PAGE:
Hartnoll, Phyllis, ed. The Concise Oxford Companion to the Theatre. Oxford and New York: Oxford U. P., 1972.

Scenes and Characters from the Works of Charles Dickens; being eight hundred and sixty-six drawings, by Fred Barnard, Hablot Knight Browne (Phiz); J. Mahoney; Charles Green; A. B. Frost; Gordon Thomson; J. McL. Ralston; H. French; E. G. Dalziel; F. A. Fraser, and Sir Luke Fildes; printed from the original woodblocks engraved for "The Household Edition." New York: Chapman and Hall, 1908. Copy in the Robarts Library, University of Toronto.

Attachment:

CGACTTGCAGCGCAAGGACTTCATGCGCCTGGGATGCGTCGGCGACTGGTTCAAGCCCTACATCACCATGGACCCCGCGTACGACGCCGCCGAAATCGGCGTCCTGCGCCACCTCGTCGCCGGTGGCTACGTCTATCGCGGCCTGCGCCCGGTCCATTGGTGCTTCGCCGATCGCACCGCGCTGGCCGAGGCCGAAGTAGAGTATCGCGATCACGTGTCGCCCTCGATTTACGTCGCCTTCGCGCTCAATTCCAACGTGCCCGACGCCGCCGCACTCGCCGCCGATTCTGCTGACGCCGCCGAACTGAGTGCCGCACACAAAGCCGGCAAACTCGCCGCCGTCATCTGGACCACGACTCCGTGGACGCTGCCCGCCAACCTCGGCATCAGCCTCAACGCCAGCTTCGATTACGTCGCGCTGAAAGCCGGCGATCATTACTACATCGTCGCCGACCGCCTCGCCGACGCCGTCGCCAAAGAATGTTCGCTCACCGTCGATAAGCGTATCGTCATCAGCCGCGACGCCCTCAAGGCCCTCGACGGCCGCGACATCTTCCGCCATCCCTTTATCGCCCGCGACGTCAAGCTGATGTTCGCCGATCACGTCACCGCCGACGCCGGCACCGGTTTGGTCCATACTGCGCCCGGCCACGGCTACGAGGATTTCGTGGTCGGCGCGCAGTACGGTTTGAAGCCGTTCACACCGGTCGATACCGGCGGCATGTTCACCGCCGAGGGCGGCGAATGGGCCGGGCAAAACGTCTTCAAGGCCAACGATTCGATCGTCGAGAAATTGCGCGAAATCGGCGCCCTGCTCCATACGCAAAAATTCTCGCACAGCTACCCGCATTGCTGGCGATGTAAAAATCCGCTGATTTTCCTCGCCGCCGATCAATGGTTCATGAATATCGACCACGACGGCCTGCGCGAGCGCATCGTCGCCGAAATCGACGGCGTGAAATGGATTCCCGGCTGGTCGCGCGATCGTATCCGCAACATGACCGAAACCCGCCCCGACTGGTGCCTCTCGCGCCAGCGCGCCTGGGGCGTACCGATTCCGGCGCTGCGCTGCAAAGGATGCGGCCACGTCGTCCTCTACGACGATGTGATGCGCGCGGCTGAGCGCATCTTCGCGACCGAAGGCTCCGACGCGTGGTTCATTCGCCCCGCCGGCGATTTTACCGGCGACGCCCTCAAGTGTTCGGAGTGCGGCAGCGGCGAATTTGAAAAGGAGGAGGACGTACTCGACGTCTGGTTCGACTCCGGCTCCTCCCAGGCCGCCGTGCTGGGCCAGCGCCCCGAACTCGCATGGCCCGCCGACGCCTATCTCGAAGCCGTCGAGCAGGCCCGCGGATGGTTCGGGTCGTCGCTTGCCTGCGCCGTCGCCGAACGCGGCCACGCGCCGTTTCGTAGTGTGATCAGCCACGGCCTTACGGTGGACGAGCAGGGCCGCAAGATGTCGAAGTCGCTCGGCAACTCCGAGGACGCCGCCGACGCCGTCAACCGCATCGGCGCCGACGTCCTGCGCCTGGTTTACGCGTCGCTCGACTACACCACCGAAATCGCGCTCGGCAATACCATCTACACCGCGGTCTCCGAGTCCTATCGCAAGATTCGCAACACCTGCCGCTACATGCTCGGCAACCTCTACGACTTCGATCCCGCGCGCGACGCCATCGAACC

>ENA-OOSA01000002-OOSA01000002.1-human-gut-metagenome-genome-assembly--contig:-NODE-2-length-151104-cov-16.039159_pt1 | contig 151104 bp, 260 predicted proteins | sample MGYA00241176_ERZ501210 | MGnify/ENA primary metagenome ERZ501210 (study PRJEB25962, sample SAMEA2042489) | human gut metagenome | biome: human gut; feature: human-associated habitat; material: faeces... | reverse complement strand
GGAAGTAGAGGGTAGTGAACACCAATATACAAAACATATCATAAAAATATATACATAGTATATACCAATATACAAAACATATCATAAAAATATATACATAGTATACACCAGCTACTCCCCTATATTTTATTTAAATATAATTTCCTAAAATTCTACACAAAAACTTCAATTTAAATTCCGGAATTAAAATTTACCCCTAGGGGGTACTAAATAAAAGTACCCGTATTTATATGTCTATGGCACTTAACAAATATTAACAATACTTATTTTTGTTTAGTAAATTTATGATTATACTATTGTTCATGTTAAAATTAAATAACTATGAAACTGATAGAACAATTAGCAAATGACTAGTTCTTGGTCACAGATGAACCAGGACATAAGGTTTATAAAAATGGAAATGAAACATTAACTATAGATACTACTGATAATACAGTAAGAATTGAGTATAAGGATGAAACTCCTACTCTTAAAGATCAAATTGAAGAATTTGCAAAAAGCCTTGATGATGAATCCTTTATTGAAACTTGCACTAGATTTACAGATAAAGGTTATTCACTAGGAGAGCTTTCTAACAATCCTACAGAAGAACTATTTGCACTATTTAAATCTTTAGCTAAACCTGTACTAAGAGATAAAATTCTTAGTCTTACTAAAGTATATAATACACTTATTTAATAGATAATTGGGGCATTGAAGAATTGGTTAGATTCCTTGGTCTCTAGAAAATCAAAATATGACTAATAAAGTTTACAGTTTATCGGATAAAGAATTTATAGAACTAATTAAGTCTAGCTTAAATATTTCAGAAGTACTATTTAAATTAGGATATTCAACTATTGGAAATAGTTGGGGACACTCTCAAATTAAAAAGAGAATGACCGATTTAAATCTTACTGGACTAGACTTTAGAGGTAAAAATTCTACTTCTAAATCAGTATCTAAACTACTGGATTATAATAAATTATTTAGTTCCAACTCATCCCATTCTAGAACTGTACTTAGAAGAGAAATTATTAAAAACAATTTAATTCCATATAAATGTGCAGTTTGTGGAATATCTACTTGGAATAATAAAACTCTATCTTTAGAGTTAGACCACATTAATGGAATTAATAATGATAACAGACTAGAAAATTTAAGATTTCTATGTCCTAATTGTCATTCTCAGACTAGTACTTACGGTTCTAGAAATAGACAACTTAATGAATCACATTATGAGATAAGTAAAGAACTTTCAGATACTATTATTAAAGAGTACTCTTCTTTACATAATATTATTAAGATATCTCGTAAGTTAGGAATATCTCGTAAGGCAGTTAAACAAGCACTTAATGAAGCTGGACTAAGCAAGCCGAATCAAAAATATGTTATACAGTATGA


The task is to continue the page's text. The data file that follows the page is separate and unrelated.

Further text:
Slater, Michael, and John Drew, eds. Dickens' Journalism: 'The Uncommercial Traveller' and Other Papers 1859-70. The Dent Uniform Edition of Dickens' Journalism, vol. 4. London: J. M. Dent, 2000.

Created 6 March 2013

Last modified 6 January 2020